The Nintendo DS has a clamshell design featuring 2 LCD screens. The Nintendo DS is much like the Gameboy Advance in appearance. Of the two LCD screens, the bottom is the touch screen. A built in microphone and wireless system allow DS players to interact with each other in close range.
Following usual custom, the original version was soon followed by “Lite”. Lite was a sleeker version of the Nintendo DS, and also has a lighter screen. Following Lite was Nintendo DSi. The DSi features AAC playback and two cameras.
The launch of the DS came after much Hype from Nintendo claiming that its new release would not just be similar versions of the Gameboy or Gameboy advance. Few other details were revealed at the time.
Prior to the Nintendo DS launch, Nintendo released the following statement:
“Europe is an extremely important market for Nintendo, and we are pleased we can offer such a short period of time between the US and European launch. We believe that the Nintendo DS will change the way people play video games and our mission remains to expand the game play experience. Nintendo DS caters for the needs of all gamers whether for more dedicated gamers who want the real challenge they expect, or the more casual gamers who want quick, pick up and play fun.”
• RAM: 4 MB of Mobile RAM
• Voltage: 1.65 volts required
• Storage: 256 kB of Serial Flash Memory
• Wireless: 802.11 + Nintendo Original Protocol
• Wi-Fi: Built-in
The system is compatible with WiFi and supports a special wireless format. There is also downloadable play available. With Download Play it is possible for users to play multiplayer games with other Nintendo DS systems using only one game card. Players must have their systems within wireless range (up to approximately 30 feet) of each other and the guest system to download the necessary data from the host system.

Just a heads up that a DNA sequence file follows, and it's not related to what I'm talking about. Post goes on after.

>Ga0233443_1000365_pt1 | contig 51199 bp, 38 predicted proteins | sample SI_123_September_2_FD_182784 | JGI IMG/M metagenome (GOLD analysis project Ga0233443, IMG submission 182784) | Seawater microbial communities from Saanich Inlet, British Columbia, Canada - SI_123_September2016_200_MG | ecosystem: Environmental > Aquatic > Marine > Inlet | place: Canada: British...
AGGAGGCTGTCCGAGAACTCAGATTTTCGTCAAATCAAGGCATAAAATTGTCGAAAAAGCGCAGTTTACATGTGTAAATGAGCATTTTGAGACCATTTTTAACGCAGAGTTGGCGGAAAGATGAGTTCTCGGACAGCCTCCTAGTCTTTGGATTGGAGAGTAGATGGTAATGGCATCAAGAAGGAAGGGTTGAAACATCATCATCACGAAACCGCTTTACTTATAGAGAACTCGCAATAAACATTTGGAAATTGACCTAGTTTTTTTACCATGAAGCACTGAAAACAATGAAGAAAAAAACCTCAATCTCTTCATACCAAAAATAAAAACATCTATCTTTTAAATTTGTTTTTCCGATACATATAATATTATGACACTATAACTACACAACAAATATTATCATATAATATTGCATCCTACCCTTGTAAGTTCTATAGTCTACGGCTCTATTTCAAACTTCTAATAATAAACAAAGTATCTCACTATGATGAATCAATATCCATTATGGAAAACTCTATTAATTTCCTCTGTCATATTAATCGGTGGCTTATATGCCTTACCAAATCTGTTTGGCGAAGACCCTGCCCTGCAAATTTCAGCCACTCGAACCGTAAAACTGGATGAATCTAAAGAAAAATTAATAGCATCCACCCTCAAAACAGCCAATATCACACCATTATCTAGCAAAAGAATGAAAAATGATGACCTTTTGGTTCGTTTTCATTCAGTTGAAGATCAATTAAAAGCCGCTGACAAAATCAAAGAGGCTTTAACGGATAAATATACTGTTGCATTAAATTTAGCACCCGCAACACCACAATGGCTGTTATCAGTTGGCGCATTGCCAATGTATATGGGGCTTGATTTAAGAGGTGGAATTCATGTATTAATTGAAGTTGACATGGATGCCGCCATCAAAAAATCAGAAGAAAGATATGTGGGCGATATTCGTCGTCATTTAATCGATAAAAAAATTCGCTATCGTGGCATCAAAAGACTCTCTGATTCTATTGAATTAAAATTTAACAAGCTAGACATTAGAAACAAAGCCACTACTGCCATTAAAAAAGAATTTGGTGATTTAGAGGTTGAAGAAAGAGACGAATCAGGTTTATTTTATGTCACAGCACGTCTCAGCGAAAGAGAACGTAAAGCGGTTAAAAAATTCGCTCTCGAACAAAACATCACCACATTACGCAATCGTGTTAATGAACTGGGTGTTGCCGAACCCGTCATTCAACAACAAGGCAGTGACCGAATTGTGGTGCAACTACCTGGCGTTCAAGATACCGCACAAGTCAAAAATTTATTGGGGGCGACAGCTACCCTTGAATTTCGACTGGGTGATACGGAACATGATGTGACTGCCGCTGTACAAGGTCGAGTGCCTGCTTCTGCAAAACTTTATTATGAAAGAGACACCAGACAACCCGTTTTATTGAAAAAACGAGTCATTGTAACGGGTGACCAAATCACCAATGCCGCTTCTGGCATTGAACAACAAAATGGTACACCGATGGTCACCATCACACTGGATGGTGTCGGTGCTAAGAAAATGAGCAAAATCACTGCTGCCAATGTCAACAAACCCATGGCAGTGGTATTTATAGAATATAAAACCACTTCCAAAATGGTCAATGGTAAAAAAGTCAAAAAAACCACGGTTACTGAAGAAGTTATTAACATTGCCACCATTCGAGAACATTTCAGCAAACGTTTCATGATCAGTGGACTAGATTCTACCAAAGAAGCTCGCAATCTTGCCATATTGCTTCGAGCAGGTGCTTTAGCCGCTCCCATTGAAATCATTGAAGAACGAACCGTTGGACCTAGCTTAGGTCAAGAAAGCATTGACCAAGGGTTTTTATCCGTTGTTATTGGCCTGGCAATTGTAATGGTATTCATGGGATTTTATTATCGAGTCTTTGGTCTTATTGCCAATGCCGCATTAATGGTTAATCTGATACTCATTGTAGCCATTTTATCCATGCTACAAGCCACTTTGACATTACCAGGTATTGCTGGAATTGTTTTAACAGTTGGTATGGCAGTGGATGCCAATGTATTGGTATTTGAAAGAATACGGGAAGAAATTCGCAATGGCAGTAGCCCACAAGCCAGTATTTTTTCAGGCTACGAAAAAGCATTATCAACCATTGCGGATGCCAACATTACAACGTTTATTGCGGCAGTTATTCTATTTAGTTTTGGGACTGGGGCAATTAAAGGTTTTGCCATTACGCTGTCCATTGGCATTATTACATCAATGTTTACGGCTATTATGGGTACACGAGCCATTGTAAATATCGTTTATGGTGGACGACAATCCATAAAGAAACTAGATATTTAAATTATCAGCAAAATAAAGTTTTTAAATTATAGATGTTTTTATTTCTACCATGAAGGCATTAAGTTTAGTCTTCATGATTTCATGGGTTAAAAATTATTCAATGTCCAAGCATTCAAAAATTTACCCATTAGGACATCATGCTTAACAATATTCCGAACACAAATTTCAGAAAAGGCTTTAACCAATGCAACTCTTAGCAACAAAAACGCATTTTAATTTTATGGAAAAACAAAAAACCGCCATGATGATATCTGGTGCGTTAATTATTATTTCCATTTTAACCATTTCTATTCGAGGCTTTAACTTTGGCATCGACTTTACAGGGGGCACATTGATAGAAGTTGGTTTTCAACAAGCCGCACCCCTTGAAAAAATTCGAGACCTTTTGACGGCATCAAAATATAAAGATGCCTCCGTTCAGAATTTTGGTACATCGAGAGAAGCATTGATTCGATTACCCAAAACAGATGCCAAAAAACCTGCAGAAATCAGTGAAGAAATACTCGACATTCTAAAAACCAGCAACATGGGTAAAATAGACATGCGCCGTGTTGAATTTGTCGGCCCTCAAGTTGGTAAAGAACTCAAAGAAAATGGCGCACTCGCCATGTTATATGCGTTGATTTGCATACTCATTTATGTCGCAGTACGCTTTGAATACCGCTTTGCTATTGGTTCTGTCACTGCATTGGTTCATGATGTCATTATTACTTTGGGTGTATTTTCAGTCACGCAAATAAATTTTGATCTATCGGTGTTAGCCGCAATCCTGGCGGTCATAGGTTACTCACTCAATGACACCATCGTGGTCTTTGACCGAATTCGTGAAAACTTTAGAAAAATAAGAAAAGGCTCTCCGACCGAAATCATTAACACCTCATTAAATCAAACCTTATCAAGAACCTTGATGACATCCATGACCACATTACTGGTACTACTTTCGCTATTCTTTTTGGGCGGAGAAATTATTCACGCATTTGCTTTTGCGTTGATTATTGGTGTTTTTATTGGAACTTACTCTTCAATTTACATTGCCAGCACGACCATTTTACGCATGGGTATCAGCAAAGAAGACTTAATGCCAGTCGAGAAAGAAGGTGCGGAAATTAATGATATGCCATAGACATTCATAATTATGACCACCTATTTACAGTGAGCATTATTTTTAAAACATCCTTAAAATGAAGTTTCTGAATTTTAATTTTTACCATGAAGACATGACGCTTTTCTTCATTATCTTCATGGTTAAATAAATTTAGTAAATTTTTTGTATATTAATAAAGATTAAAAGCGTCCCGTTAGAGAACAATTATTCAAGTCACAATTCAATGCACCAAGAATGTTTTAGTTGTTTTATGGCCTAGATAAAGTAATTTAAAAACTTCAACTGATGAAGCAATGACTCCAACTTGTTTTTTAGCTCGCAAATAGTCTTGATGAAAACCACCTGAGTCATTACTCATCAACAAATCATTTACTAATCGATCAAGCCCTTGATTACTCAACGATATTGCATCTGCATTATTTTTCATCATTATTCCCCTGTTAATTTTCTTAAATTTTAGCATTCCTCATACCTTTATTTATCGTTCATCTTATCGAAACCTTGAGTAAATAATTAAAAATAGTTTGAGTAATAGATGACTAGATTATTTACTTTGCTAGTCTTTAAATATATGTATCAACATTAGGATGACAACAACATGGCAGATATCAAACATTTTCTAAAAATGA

Some Nintendo DS retailers features DS download stations that allow users to download demos of upcoming and currently available DS games; however, due to memory limitations, the downloads are erased once the system is powered off. The Download Station is made up of 1 to 8 standard retail DS units, with a standard DS card containing the demo data. On May 7, 2008, Nintendo released the Nintendo Channel for download
on the Wii. The Nintendo Channel uses Nintendo’s WiiConnect24 to download Nintendo DS demos through the Nintendo Channel. From there, a person can select the game demo they wish to play and, similar to the Nintendo DS Download Stations at retail outlets, download the demo (temporarily) to their DS.
The Nintendo DS is backward compatible with the Gameboy Advance. Only single-player game is supported on the DS.